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Contesting a Will “No Win No Fee” - What You Need To Know


Many lawyers act in Will Contest Cases in Victoria “No Win No Fee”.

In a “No Win No Fee” cost agreement, a lawyer agrees with the client not to charge any fees for their services unless and until the client “wins” their case. The lawyer agrees to take the risk that the case might be “lost” – and if this happens, the lawyer does not charge any service fees. The client agrees to pay the lawyer if the case succeeds out of the money recovered from the other party.

If you are looking to engage a lawyer on a “No Win No Fee” basis to Contest or Defend a Will from Challenge, what do you need to know?

1.Must there be a “No Win No Fee” agreement in writing?

Yes, there must be a “No Win No Fee” agreement in writing.

2.What information should be in it?

Matters it must address include -
(a) Your right to negotiate a cost agreement with the law practice.
(b) Your right to seek independent legal advice before entering the agreement.
(c) That a cooling off period of at least five (5) business days applies within which you can provide written termination of the agreement.
(d) The circumstances that constitute a “win”.
(e) The basis upon which legal costs will be calculated.
(f) An estimate of total legal costs.
(g) If Contesting the Will involves litigation what costs you would likely recover if you “win”. Alternatively what costs you may be ordered to pay if you “lose”.

3.Am I required to pay outlays irrespective of result?

(a) Outlays are monies the law firm spends in pursuing the claim and include Court filing and barrister’s fees.
(b) The terms of a “No Win No Fee” cost agreement should state whether or not the firm will pay the outlays.

4.What is an uplift fee?

(a) A law practice is allowed to charge an uplift fee in a “No Win No Fee” cost agreement. This is an additional fee over and above any fees that are otherwise payable, and it is payable only if you “win”. An uplift fee may be stated in dollar terms but is usually calculated as a percentage of the fees (excluding outlays) otherwise payable.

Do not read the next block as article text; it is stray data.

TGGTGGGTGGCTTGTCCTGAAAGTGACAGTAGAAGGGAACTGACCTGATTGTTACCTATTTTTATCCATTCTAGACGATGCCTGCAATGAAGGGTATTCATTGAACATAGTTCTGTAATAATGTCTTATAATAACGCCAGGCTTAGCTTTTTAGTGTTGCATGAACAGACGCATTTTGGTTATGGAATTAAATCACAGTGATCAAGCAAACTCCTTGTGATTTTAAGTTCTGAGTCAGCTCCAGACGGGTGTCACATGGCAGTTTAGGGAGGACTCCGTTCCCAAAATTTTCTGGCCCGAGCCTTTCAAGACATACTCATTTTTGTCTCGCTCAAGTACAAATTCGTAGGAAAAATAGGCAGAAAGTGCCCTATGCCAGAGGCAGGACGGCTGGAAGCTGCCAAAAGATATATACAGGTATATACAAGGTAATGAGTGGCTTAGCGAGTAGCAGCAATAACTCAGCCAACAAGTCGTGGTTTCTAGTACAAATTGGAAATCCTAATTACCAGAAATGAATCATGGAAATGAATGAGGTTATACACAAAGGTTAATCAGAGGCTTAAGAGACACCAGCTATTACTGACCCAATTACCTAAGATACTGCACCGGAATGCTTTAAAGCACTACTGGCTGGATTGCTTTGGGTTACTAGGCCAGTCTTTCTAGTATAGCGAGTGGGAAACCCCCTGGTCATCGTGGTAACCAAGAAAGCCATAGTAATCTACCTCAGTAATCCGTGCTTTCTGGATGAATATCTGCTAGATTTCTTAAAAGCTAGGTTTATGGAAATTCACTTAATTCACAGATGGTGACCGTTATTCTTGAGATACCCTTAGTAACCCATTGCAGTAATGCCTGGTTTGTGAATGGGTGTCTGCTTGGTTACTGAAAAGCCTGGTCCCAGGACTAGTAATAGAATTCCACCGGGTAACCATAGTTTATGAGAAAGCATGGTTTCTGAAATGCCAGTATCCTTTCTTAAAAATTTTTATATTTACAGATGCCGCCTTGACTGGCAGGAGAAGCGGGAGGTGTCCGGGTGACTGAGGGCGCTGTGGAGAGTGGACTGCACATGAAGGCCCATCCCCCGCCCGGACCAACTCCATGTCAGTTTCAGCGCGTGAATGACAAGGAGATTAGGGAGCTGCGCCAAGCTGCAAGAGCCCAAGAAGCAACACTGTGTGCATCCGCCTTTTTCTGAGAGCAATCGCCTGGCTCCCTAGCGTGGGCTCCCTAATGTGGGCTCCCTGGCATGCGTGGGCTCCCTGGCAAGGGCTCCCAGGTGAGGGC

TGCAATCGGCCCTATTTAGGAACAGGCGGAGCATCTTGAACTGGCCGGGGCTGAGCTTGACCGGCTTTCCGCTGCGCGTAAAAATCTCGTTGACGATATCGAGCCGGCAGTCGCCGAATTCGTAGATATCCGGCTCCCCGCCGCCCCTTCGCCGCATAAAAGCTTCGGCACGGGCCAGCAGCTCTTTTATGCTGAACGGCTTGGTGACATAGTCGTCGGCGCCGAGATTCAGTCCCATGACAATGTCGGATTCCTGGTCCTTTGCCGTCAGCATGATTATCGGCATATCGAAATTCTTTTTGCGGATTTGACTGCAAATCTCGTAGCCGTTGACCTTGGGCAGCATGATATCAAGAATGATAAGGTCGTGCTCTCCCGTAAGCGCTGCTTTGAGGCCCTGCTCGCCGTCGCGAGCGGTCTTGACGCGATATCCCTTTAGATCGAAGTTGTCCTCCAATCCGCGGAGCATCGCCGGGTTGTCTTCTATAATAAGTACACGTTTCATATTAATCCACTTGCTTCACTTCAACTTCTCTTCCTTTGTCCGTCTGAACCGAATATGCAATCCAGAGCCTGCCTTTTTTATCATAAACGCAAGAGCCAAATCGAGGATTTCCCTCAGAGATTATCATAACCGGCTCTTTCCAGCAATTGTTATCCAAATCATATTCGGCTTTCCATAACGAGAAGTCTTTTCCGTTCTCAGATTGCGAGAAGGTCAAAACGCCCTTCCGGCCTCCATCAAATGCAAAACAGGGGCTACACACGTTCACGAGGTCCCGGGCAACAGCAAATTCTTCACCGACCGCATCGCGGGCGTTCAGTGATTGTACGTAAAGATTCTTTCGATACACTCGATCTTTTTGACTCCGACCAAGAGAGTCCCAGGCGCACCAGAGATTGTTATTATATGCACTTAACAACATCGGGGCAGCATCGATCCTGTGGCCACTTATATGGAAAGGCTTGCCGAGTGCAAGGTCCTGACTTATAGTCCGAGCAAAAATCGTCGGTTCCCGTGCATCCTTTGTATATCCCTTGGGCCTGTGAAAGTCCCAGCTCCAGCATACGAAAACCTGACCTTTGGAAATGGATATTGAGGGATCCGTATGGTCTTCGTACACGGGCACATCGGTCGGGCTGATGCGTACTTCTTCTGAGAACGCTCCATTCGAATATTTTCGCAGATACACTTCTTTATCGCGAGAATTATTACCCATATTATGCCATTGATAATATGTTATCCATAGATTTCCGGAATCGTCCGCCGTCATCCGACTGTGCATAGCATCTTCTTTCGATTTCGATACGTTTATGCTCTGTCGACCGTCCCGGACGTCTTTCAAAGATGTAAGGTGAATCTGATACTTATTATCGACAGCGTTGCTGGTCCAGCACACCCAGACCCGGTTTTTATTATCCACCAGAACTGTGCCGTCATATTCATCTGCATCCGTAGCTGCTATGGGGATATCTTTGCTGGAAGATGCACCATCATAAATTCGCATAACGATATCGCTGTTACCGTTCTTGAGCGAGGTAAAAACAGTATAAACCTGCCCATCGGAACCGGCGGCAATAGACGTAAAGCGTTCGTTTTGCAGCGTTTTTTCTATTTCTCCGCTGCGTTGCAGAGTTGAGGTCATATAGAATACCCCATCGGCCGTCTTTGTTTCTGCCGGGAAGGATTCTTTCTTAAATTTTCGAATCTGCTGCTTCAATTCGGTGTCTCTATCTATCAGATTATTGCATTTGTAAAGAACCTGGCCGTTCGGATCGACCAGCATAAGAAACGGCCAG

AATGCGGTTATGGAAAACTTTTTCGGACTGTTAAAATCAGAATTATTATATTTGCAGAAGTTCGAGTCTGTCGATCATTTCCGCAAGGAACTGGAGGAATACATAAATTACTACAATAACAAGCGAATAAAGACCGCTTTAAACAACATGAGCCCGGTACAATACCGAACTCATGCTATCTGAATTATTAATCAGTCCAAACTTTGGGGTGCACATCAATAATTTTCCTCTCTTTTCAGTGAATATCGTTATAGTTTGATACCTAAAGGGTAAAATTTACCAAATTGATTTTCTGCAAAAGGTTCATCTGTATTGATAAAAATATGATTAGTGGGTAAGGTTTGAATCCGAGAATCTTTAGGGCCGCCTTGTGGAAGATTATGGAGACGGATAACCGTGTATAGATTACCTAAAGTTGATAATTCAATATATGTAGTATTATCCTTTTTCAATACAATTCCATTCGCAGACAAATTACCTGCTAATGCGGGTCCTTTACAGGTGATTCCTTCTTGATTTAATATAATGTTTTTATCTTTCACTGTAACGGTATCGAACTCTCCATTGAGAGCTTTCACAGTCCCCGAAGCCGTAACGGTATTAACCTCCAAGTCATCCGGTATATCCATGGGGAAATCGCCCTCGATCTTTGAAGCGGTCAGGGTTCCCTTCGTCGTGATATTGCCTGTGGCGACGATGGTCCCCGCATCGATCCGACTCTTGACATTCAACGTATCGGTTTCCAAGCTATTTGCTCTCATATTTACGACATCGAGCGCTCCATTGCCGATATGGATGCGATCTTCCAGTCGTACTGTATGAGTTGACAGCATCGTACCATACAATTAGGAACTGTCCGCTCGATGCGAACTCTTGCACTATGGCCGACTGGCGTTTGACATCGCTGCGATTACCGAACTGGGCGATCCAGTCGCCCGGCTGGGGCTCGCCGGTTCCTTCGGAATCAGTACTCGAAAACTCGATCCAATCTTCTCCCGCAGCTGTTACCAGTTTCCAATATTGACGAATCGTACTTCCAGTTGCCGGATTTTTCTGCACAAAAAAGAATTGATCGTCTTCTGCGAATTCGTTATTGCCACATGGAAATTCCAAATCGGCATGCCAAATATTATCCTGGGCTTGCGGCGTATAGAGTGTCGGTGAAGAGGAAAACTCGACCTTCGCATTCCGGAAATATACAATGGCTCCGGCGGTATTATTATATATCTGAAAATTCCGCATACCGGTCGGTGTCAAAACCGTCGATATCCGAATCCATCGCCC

(b) In either case however, the uplift fee must not exceed 25% of the fees otherwise payable. It must also be separately identified in the cost agreement. The lawyer must give the client an estimate of what the uplift fee is likely to be and explain what they will take into account in deciding how much the fee will be.
(c) Not all lawyers charge an uplift fee.
(d) Galbally & O’Bryan does not charge uplift fees in Will Contest Cases.

In summary, what should I do when considering a “No Win No Fee”cost agreement in contesting a Will?

(a) Carefully read the terms of the agreement and understand them. If unsure ask for them to be explained.
(b) The law firm must give you an estimate as to how much the case will cost.
(c) Consider the estimate carefully and ask questions if you do not understand it.
(d) Consider whether you need independent legal advice. Get it if you are in any way unsure about what you are getting into.
(e) Check if the law firm is charging an uplift fee and how much it is. This can substantially affect the ultimate cost of the case and the amount you get if you “win”.

Galbally & O’Bryan has extensive experience in acting both for claimants and estates in Will Contest Cases.

We can also provide expert advice regarding “No Win No Fee” cost agreements and in your Will Contest Case generally.

For further information contact Andrew O’Bryan on (03) 9200 2533 or by email.